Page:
Going along the bonus track, players total the number of stars (NOT the number of stories) they have for each of the five categories. The player with the most stars in the each category gets those bonus points. Tie? Then BOTH players get the FULL amount of bonus points added to their circulation. The player who has the newspaper with the greatest circulation wins!

Penny Press is a combination worker placement/auction game using the auction style seen in games such as Evo and Vegas Showdown – with a little bit of Tetris (fitting your stories onto your page) thrown in. The “bar graph” set up allows players to easily see which stories are more valuable and the technique used to chart the ebb and flow of news story popularity is a very visual and innovative device that works very well. You will spend most of your time focusing on grabbing key stories to publish, primed to make the most out of each “going to press” but don’t forget about those endgame bonuses. Holdings are open so everyone knows just how many stars each player has in each category. With five bonuses up for grabs and with each bonus worth a substantial number of points (potentially as much as 20 points each), claiming just one or two of them can mean the difference between victory and defeat. While there are rules for 2 players, the game works best with more rivals to ramp up the auction competition. (There is also a “Newsboy Strike” variation, with its own large newsboy meeple, for experienced players which, in essence, forces players to lose a turn.) In games, details often make the difference and the use of the names of actual vintage New York newspapers (The Herald, The World etc.) as well as those Headline cards invoking the big stories of the day add a welcome atmosphere.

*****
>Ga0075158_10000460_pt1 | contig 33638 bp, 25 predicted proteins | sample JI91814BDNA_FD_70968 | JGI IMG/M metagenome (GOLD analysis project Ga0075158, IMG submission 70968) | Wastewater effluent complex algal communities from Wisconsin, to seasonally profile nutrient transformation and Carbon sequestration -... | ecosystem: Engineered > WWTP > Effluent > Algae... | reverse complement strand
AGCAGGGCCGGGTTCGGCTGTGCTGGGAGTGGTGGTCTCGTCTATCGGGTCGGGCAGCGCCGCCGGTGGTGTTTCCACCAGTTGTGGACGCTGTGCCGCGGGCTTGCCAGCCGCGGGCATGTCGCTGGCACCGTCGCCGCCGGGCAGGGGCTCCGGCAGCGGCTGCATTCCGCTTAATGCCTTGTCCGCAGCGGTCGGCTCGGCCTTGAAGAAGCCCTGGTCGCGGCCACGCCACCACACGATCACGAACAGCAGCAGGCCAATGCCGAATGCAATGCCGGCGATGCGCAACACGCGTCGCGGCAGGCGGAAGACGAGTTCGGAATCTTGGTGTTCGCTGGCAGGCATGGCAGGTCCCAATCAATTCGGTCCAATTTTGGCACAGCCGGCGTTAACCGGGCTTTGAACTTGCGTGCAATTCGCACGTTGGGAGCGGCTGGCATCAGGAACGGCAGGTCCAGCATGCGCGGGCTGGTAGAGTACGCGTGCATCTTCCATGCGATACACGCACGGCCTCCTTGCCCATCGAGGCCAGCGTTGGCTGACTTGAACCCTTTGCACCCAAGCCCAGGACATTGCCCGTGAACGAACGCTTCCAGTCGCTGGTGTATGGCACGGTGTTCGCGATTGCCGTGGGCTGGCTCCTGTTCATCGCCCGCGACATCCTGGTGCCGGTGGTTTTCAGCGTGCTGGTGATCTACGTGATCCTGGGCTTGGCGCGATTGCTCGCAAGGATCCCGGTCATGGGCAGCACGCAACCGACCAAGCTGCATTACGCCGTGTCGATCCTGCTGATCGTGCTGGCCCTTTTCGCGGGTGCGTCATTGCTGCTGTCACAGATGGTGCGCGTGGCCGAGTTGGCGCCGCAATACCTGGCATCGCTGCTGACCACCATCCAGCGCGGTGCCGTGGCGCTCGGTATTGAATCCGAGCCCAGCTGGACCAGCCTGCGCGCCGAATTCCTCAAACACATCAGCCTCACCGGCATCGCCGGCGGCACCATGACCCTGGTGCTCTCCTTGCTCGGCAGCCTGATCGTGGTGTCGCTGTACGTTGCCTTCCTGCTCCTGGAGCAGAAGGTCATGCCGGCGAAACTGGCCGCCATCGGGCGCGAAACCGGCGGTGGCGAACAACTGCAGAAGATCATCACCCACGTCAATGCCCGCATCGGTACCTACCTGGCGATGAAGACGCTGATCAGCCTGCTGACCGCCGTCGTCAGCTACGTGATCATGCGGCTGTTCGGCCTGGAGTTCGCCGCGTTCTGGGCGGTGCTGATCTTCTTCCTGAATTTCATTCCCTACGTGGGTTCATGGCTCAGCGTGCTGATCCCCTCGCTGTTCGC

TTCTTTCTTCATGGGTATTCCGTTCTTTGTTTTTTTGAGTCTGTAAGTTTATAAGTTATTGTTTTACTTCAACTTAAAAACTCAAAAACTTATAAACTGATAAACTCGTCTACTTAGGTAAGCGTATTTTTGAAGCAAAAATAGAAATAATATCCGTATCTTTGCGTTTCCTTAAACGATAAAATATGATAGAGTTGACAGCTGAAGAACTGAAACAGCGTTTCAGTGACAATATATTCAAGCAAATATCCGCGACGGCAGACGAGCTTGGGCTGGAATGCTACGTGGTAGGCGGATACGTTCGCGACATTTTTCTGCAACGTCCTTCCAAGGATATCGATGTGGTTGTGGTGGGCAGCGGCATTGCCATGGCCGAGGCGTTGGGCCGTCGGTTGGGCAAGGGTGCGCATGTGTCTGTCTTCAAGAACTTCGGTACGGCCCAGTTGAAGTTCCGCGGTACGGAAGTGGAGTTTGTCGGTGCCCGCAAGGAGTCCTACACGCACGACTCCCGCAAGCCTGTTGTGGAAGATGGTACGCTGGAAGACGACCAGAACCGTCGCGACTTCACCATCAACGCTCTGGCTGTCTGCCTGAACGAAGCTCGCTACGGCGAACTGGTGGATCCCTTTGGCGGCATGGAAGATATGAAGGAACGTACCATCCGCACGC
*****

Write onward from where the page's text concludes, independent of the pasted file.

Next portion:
Forest Gump was quoted as saying “Life is like a box of chocolates. You never know what you’re going to get.” The same can be said for games by first time designers. Matt Golec and Robert Dijkman Dulkes may be new to game design but it is apparent they have studied the art. Their effort is a solid one as they has given us an engaging and atmospheric entertainment that makes Penny Press worth every penny of your gaming dollar.